It’s easy for me to read this and think, “Wow, man, you really screwed up,” without ever taking an honest look at the times in my own life when I turned away to “foreign gods” (like money, promotion, and praise from other people) and expected them to fulfill and satisfy my life in the same way my daily relationship with God had.

 

As I was thinking about today’s reading and some of the things the queen of Sheba had said about Solomon, I realized I want those same things spoken about my walk with the Lord and my relationship to Him: “The report I heard in my own country about your achievements and wisdom is true… Praise be to the Lord your God who has delighted in you,” (1 Kings 10:6, 9).

 

What an awesome compliment: Praise be to the Lord your God who has delighted in you.  My prayer is that I would remain, daily, in God’s presence and be known as a woman in whom God delights.

Heatherpotts5

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1 Kings 8,9; Acts 8:1-25

1 Kings 8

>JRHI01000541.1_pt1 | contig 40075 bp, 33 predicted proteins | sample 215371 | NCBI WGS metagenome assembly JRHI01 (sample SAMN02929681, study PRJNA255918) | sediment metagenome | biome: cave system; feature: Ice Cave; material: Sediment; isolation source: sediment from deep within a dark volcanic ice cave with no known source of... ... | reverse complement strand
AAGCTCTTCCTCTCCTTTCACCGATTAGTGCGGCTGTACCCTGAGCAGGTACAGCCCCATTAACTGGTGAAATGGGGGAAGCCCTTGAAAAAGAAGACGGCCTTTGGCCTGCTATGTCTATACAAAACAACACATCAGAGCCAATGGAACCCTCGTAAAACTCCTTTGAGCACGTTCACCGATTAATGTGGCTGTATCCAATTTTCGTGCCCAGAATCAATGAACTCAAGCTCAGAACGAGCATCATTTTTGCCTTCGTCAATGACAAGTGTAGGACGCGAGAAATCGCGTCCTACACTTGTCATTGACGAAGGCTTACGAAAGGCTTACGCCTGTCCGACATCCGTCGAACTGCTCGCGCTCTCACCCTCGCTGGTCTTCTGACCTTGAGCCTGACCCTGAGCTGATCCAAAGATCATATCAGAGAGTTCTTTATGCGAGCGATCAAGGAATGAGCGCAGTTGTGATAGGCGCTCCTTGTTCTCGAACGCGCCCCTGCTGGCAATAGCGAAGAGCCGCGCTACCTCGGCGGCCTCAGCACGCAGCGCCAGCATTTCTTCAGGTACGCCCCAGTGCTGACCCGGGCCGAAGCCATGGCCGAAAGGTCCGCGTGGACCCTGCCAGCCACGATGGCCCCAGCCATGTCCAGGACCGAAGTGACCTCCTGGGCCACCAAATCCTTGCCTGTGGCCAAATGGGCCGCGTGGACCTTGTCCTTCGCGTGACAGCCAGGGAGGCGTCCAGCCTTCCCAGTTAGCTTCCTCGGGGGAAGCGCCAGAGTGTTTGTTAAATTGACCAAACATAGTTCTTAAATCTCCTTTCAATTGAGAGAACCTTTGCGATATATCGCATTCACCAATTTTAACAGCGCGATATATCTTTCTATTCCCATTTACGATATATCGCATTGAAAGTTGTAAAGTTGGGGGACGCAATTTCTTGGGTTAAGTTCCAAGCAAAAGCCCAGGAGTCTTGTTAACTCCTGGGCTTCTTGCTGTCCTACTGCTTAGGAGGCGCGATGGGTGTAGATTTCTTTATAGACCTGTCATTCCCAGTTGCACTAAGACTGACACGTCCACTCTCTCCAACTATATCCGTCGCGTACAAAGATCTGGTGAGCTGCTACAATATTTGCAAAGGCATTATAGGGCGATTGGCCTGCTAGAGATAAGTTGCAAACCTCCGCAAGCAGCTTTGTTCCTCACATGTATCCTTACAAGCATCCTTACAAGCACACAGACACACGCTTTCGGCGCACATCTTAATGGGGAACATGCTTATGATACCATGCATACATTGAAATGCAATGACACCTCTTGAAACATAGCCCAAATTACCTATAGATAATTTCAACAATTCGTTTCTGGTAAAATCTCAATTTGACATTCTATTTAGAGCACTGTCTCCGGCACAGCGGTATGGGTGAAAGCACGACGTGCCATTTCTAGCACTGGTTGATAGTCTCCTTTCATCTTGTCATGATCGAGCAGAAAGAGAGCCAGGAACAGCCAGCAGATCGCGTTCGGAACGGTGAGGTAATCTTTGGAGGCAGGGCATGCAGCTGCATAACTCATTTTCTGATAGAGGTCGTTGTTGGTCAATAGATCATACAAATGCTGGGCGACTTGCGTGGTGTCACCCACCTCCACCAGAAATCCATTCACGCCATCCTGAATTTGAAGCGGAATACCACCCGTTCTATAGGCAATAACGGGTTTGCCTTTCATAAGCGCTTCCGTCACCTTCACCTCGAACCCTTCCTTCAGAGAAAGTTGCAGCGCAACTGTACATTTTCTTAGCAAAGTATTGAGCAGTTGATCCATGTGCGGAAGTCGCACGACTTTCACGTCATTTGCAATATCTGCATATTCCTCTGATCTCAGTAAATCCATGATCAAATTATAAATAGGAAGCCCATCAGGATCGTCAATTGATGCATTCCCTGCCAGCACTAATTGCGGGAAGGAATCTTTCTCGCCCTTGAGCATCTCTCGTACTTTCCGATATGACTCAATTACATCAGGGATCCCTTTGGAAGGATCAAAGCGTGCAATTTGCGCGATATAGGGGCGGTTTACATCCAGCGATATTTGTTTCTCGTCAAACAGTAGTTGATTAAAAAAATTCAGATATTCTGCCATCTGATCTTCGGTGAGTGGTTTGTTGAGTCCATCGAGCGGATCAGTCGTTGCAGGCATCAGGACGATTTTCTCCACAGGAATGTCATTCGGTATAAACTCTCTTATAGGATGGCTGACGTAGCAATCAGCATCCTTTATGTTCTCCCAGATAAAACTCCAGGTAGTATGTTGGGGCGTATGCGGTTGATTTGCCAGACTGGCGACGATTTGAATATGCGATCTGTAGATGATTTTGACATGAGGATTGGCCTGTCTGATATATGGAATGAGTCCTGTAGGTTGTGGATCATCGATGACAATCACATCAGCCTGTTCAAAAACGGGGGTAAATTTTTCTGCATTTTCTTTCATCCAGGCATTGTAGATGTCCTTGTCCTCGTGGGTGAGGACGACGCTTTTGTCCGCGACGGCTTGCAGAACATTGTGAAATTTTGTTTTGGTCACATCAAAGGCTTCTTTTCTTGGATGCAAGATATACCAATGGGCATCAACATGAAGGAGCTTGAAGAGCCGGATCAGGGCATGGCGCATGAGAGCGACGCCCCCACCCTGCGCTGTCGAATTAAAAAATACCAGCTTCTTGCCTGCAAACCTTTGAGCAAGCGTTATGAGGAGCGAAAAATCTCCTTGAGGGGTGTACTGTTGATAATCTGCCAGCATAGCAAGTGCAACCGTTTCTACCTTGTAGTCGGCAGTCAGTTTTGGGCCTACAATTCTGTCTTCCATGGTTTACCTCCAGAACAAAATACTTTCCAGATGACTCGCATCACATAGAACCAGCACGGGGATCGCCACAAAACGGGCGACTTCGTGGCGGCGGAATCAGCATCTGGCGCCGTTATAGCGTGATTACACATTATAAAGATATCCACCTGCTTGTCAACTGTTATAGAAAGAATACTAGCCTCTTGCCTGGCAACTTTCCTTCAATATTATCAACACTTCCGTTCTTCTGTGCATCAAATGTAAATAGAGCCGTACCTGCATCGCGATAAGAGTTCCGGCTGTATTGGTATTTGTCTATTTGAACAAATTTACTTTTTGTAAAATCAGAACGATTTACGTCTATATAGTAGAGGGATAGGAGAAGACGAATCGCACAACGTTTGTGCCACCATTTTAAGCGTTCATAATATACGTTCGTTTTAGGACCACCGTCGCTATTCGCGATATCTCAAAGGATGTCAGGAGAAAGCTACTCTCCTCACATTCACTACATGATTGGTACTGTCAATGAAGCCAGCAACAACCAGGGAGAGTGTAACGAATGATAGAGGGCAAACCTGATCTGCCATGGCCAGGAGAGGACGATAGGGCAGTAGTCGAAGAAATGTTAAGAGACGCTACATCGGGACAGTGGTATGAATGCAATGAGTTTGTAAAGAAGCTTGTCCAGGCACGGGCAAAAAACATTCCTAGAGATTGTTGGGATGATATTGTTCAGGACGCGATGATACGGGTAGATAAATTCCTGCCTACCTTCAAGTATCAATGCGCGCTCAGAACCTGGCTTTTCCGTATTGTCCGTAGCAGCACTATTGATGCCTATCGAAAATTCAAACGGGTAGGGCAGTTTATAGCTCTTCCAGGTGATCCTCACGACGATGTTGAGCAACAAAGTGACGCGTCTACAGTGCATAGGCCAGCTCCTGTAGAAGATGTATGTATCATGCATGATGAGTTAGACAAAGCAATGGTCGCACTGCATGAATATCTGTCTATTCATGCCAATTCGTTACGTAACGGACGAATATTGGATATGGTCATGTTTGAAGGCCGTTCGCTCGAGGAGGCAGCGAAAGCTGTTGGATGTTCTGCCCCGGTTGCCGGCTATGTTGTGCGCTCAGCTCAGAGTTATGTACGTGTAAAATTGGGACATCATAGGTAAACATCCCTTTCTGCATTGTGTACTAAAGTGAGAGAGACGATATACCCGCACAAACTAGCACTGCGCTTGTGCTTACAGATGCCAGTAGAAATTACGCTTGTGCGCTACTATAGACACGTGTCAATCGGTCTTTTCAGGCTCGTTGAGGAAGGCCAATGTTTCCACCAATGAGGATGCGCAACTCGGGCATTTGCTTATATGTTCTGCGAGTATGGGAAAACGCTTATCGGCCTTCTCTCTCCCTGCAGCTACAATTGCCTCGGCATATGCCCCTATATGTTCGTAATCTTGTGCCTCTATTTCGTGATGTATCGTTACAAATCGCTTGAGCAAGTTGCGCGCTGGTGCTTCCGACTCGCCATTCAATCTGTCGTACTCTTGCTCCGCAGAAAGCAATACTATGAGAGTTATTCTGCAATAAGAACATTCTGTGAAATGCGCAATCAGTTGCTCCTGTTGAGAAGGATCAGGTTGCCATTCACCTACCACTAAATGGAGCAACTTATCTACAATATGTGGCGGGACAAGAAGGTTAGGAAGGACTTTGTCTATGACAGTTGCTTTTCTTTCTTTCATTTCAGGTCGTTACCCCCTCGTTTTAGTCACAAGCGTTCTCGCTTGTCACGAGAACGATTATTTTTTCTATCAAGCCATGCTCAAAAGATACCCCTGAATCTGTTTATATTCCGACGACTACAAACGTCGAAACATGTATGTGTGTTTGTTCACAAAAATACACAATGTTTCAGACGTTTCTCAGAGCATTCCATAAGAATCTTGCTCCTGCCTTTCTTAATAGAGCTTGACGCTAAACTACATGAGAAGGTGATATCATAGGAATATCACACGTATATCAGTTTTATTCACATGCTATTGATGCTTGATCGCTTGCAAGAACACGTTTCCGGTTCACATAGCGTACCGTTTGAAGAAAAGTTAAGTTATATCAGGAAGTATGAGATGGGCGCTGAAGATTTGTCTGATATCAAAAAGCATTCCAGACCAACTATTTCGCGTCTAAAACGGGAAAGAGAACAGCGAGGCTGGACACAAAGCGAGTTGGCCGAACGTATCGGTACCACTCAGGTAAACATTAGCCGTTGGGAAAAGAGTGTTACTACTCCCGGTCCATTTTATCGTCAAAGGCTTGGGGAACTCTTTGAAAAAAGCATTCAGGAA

27 “But will God really dwell on earth? The heavens, even the highest heaven, cannot contain you. How much less this temple I have built!

1 Kings 9

The Lord said to him: “I have heard the prayer and plea you have made before me; I have consecrated this temple, which you have built, by putting my Name there forever. My eyes and my heart will always be there.“As for you, if you walk before me faithfully with integrity of heart and uprightness, as David your father did, and do all I command and observe my decrees and laws, I will establish your royal throne over Israel forever, as I promised David your father when I said, ‘You shall never fail to have a successor on the throne of Israel.’

25 Three times a year Solomon sacrificed burnt offerings and fellowship offerings on the altar he had built for the Lord, burning incense before the Lord along with them, and so fulfilled the temple obligations.

Acts 8

15 When they arrived, they prayed for the new believers there that they might receive the Holy Spirit, 16 because the Holy Spirit had not yet come on any of them; they had simply been baptized in the name of the Lord Jesus. 17 Then Peter and John placed their hands on them, and they received the Holy Spirit.